A self-rhyming brand name, “Fuzzy Wuzzy” was registered as a trademark for soap in 1966 by Aerosol Corporation of America.
Sold in a circus-wagon shaped carton with a die-cut window (resembling “cage bars”) and a circus platform depicted on the back of the box. This panel of the package was a sort of a staging area where kids were instructed to “set” their “bald” soap animal in preparation for the furry transformation that would soon take place.
A perforated punch-out was included on this panel with instructions to “PUSH OUT THIS TAB AND INSERT BASE OF FUZZY WUZZY.”
Fuzzy Wuzzy bath soap carton sold last month on eBay for $34
The question we seek to answer today is two-fold:
1. the inventor of Fuzzy Wuzzy: who was he?
2. the package designer for Fuzzy Wuzzy: who was he?
While box vox does not claim to have all the answers, we’ve learned this much: if you choose an obscure enough topic, you can pretty much tell any shaggy dog story you wish. Which is not to say that we lie. Or that there is no interest in Fuzzy Wuzzy bath soap and the technology behind it.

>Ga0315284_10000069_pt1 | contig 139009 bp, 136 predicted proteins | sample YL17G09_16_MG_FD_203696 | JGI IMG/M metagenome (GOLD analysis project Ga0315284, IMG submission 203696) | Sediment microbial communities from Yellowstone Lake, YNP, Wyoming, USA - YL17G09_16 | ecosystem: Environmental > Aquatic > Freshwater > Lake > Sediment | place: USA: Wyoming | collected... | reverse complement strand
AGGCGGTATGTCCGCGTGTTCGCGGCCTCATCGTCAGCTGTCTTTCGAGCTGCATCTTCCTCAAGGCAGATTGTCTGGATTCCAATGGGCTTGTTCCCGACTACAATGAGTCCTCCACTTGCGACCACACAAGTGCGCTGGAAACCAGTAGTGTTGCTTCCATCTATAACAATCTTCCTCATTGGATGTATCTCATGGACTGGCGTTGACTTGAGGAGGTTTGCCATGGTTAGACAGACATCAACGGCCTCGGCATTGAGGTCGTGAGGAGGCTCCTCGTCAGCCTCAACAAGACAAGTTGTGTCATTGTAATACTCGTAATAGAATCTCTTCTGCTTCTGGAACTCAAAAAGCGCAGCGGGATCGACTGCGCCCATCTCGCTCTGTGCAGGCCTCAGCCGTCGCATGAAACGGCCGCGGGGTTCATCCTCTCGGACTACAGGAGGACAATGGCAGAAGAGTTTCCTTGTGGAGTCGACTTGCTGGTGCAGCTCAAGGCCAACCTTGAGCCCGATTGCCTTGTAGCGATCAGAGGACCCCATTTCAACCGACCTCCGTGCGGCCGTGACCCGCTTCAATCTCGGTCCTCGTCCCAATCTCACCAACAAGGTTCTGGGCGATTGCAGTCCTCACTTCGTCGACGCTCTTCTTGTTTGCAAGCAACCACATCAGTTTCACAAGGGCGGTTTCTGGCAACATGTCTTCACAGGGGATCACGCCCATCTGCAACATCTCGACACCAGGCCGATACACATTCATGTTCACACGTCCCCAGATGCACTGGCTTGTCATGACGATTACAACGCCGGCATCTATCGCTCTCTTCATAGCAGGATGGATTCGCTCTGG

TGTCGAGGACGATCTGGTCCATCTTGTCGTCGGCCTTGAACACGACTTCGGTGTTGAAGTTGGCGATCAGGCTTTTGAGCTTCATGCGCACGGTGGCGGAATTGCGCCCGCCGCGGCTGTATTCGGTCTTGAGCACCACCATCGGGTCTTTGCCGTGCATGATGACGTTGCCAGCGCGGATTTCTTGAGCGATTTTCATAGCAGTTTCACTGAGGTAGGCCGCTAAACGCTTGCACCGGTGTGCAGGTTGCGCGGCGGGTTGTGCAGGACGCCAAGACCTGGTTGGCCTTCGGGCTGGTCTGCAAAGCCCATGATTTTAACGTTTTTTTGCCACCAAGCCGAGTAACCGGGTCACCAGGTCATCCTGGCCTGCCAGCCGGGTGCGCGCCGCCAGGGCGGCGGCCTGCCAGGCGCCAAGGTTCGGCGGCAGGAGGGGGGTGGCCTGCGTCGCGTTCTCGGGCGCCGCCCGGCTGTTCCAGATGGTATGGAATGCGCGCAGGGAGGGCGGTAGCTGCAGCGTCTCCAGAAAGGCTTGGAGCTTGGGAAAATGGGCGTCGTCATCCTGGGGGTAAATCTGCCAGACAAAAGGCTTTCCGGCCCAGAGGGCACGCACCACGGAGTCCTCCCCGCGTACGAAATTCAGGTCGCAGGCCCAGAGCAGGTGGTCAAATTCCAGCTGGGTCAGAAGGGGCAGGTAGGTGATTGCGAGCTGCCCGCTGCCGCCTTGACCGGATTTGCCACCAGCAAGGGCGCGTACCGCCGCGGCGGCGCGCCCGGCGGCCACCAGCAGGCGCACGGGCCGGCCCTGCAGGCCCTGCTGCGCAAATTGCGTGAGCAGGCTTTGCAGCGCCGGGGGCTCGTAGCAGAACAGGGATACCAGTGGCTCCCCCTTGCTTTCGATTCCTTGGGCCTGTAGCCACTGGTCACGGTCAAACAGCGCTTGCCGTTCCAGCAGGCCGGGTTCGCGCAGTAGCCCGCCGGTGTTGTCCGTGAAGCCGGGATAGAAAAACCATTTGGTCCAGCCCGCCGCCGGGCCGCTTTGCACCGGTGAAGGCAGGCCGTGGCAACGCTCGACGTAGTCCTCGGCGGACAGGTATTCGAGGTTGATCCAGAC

Some have wildly assumed that the 1966 product manufactured by Aerosol Corporation of America contained live mold spores. (Wrong.) Others have correctly surmised that the soap’s fur is a form of crystallization: efflorescence.
1. The inventor was a German chemist named Kurt Ludwig Von Stoesser.
While we found no hard evidence linking Von Stoesser’s patents to Aerosol Corporation of America, it’s abundantly clear from reading his patents that the whole idea of an animal-shaped soap that grows efflorescent fur, was his.
No smoking gun, but just check out his 1966 U.S. patent filing for “Efflorescent Composition” and his earlier 1961 British patent filing for “Improvements in or relating to soap,” an excerpt of which is highlighted below:
Photo of Fuzzy Wuzzy boxes via: BlazenFluff
Many have have wondered what secret ingredient Fuzzy Wuzzy bath soap might have contained. The side of the carton says only that “the secret is in a safe cosmetic ingredient activated when exposed to air.”
How safe was it? While we have not turned up any FTC or FDA documents citing hazards in Fuzzy Wuzzy bath soap, there was this troubling 1966 newspaper clipping from Pennsylvania.
New Soap That Grows “Fur” Seen Dangerous
The Wilkes-Barre Health Department Friday ordered a soap product manufactured by Aerosol Corporation. removed from the shelves of stores because it was considered “dangerous.”